When the Family Tree includes Unexpected Fruit


Little MelbaChildren love banging out music. From their first toddler foray wielding spoon against a pot or a pan, they respond with joy, enthusiasm and persistence. But for some kids music offers much more than an outlet. It is who they are and how they connect to their deepest feelings and express themselves. Melba Liston was one such child. She connected with her talent at a very young age. Little Melba and her Big Trombone by Katheryn Russell-Brown illustrated by Frank Morrison is based on her life.

Born in 1926 in an environment filled with jazz, blues, and gospel, music  dominates her life. Eventually it brings her all over the world. Music also presses Melba to face the realities of prejudice and racial separation that dominated that part of history. Melba’s story inspires and  glows with the power of following one’s passion, the thrill of fulfilling one’s dreams. She overcame great difficulty not only in terms of personal challenges but also in terms of the racial realities of that era. This serves as a model for the power of vision, commitment and determination. Her success was not magical nor without challenges.  It occurred as a result of hard work.

Morrison’s award-winning** illustrations brilliantly further the story.  The effort and energy Melba expended come alive in the pictures. Dwarfed by her trombone, seven-year-old Melba struggled to master it, to release the music that lay dormant in the instrument. Her family encourages her to dare to be the best musician she can become, to take risks,  and to ignore those who would try to hold her back. Melba blazed a trail for female musicians. “She was one of the first women, of any race, to become a world-class trombone player.” The story clearly portrays the immense power of an innate talent and how compelled a child feels to develop her abilities.

cocktail treeThe AQ* (Adoption-attunement Quotient) potential in this story is easy to capture. This story celebrates a child’s innate talents and it highlights how her family encouraged and helped develop her gift. As adoptive parents we have the same opportunity– a duty really– to look for the hidden talents that lie within our children–the gifts of their genetic heritage. Some families may find this effortless to accomplish. Perhaps their child’s talents meld right in with the generational patterns of the family, for example, when an athletically-gifted child is adopted into a sport-loving family.) Or, the opposite might be true a bookish, creative child more at ease with a journal,  drawing pencil or paintbrush joins the same family.  This mismatch can be a source or tension or it can be an opportunity to broaden the family’s identity, to embrace this new “flavor” to notice and appreciate it. Whether it is a stretch or a no-brainer match, a child’s talents are a blessing, a light to be fostered and nurtured. One of the greatest gifts we can give a child is to validate them–their thoughts, feelings, talents and their differences. When our children were grafted to our family trees, we all became permanently linked, permanently changed.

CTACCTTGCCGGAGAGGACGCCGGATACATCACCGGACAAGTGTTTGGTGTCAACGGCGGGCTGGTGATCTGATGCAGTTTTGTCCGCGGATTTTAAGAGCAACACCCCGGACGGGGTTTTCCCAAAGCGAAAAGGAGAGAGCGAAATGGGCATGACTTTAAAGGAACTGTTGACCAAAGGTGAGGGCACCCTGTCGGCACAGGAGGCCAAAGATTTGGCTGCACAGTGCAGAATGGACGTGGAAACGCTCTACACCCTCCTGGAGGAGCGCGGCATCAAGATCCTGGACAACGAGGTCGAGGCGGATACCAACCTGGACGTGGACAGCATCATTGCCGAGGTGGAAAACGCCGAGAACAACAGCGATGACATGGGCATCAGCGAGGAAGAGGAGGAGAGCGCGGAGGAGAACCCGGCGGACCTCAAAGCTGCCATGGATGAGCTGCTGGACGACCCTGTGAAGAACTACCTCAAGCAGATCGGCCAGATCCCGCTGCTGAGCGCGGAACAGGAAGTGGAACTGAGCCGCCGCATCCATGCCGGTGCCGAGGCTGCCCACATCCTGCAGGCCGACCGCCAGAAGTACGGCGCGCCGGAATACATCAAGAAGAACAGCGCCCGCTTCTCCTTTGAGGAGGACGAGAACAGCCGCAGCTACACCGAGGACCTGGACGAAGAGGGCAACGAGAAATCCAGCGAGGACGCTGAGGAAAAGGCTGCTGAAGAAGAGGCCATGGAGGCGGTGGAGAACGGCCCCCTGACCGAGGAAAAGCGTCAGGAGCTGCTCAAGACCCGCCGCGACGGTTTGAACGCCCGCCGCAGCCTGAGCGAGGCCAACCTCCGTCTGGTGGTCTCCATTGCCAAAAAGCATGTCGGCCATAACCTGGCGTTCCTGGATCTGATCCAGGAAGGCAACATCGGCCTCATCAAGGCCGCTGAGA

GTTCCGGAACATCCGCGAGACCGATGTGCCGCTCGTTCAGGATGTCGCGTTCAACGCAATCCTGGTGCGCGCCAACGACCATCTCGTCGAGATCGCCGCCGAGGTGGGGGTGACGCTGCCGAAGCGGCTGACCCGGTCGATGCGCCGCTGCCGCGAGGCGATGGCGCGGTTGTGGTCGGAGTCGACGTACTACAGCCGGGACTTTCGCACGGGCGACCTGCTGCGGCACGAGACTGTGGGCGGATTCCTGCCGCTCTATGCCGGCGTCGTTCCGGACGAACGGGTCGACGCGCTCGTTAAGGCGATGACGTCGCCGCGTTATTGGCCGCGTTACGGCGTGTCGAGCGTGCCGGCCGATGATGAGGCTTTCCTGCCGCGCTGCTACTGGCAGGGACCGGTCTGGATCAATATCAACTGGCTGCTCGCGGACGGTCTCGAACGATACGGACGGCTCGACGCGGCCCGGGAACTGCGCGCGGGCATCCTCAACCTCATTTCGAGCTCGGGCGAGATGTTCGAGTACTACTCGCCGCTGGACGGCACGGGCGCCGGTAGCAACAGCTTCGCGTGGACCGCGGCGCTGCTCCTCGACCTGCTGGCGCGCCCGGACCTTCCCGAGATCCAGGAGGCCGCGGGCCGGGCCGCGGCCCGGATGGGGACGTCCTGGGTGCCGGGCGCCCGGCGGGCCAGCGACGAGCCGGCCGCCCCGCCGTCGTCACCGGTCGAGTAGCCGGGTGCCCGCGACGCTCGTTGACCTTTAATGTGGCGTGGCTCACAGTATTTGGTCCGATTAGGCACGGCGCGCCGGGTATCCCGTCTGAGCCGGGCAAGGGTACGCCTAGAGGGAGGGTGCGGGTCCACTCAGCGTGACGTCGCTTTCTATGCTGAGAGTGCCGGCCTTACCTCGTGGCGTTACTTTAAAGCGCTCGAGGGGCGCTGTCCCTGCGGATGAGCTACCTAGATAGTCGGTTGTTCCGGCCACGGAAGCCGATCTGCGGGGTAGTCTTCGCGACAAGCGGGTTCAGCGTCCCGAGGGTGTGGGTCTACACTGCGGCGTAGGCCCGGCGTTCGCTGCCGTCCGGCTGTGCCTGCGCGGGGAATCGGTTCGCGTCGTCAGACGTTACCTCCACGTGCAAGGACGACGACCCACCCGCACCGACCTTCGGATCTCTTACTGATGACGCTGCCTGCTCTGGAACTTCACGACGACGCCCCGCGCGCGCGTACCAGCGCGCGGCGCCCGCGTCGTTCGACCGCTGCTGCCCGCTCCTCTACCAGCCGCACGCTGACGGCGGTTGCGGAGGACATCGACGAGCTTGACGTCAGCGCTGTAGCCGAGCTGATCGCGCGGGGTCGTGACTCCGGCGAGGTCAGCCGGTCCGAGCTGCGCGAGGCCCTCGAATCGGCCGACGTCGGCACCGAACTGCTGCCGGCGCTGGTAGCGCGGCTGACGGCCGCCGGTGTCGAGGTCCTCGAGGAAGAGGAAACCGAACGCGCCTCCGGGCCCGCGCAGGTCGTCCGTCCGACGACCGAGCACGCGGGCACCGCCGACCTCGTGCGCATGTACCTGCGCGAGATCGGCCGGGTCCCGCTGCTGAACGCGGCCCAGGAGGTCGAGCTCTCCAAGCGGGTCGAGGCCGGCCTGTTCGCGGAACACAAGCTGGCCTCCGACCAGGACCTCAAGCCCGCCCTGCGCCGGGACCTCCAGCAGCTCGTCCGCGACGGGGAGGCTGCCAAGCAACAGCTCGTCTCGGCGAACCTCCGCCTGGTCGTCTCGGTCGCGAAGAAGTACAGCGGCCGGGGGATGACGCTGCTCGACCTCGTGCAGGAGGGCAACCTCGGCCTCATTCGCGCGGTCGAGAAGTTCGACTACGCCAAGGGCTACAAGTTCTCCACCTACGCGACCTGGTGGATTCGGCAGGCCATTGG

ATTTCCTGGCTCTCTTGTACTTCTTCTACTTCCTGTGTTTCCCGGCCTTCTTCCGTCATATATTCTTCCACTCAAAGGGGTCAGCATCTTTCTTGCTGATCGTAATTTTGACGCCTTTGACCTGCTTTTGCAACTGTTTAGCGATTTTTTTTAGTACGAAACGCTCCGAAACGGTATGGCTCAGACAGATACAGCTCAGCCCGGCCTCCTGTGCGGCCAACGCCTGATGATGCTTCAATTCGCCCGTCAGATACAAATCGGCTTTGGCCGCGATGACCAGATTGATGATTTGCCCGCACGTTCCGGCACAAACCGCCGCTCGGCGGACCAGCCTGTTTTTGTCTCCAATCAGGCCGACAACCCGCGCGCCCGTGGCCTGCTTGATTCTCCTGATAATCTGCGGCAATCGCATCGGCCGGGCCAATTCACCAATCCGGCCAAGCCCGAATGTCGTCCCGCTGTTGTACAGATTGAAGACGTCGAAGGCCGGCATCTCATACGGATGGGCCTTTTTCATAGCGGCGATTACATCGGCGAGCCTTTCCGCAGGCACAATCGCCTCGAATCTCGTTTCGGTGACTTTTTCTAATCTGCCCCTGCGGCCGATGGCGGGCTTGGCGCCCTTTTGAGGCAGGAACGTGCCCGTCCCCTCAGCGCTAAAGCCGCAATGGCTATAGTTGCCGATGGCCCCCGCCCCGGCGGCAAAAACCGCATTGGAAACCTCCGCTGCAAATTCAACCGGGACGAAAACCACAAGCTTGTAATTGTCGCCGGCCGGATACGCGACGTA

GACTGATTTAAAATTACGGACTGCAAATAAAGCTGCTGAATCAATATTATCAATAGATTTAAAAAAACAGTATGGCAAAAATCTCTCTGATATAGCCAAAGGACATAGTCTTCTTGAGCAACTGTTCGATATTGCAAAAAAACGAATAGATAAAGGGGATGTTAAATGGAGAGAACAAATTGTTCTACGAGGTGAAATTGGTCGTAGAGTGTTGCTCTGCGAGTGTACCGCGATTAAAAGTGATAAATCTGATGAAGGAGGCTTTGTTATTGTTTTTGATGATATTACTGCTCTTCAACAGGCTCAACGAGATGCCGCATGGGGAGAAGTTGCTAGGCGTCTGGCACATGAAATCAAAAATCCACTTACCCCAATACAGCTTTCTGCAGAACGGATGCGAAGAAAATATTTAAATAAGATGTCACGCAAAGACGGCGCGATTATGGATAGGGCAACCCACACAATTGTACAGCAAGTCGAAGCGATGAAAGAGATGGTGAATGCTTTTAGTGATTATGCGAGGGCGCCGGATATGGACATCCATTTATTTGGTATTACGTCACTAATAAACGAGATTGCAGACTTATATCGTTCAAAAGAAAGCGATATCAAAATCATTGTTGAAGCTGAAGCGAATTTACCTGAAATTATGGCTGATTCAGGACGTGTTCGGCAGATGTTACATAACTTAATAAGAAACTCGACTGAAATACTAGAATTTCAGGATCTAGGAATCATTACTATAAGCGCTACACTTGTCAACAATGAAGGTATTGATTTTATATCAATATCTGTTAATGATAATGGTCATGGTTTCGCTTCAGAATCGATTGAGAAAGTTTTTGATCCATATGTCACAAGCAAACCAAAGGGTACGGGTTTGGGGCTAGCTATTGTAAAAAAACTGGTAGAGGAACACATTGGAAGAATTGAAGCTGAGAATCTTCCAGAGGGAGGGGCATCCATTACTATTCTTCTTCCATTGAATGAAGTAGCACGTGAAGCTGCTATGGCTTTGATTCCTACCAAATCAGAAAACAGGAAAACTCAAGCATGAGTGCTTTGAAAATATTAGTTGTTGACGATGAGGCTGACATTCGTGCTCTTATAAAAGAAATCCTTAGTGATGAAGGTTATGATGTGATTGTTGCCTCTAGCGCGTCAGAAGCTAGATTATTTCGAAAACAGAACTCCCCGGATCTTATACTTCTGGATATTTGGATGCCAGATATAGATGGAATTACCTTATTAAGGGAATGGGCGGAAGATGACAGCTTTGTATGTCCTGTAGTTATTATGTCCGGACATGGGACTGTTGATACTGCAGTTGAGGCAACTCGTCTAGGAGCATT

In Florida, where Casey and I live, nurseries frequently graft varieties of trees. One popular  creation is called a “cocktail tree*.” Farmers choose  a sturdy, vibrant citrus tree and then graft branches of limes, oranges and lemons. When the mature tree blooms and fruits, it produces not only the fruit of the parent plant. Each branch remains true to its DNA: the orange branch produces oranges; the lime branch yields limes and the lemon branch bears lemons. Nurtured by the strength of the root stalk, each of the grafts reaches maturity as a healthy expression of its potential. I would assert that this is what we wish for our children: that they become the best version of themselves instead of a hollow imitation of  an idealized set of expectations.

*In other parts of the country a similar process produces fruit salad trees that include apple varieties or other fruit combinations.)

** (He won the Coretta Scott King Honor Award for 2105.)

Valentine Lullaby

lullaby.langstonThis week we celebrate Valentine’s Day and the gift that is love. What greater blessing than that of a mother’s love? It is exquisitely depicted in the book, Lullaby (for a Black Mother.) Based on the Langston Hughes poem, it is illustrated by Sean Qualls in acrylic, pencil and collage.

This lovely book beautifully captures the intimacy of a bedtime ritual. The text is melodious, soothing and accompanied by pictures in the perfect palette of soft hues of blues, purples and aqua.

When I view the book’s universal theme of mother/child connection through the lens of adoption-attunement, what do I notice?


First, in contrast to the “color blind” approach often advocated, the poem highlights the baby’s race: “My little black baby/My dark body’s baby.” Color is a point of connection, of joy, of beauty. Race is not erased, over-looked or ignored; it is celebrated.

Second, for trans-racially adopted children, this book might open a conversation about how his birth mother might have held him and sung similar feelings. This would be a lovely idea to plant in a child’s heart and provides a concrete way of living an attitude of respect for a child’s birth family.

Regardless of race, this is a visual delight, an evocative and calming bedtime read.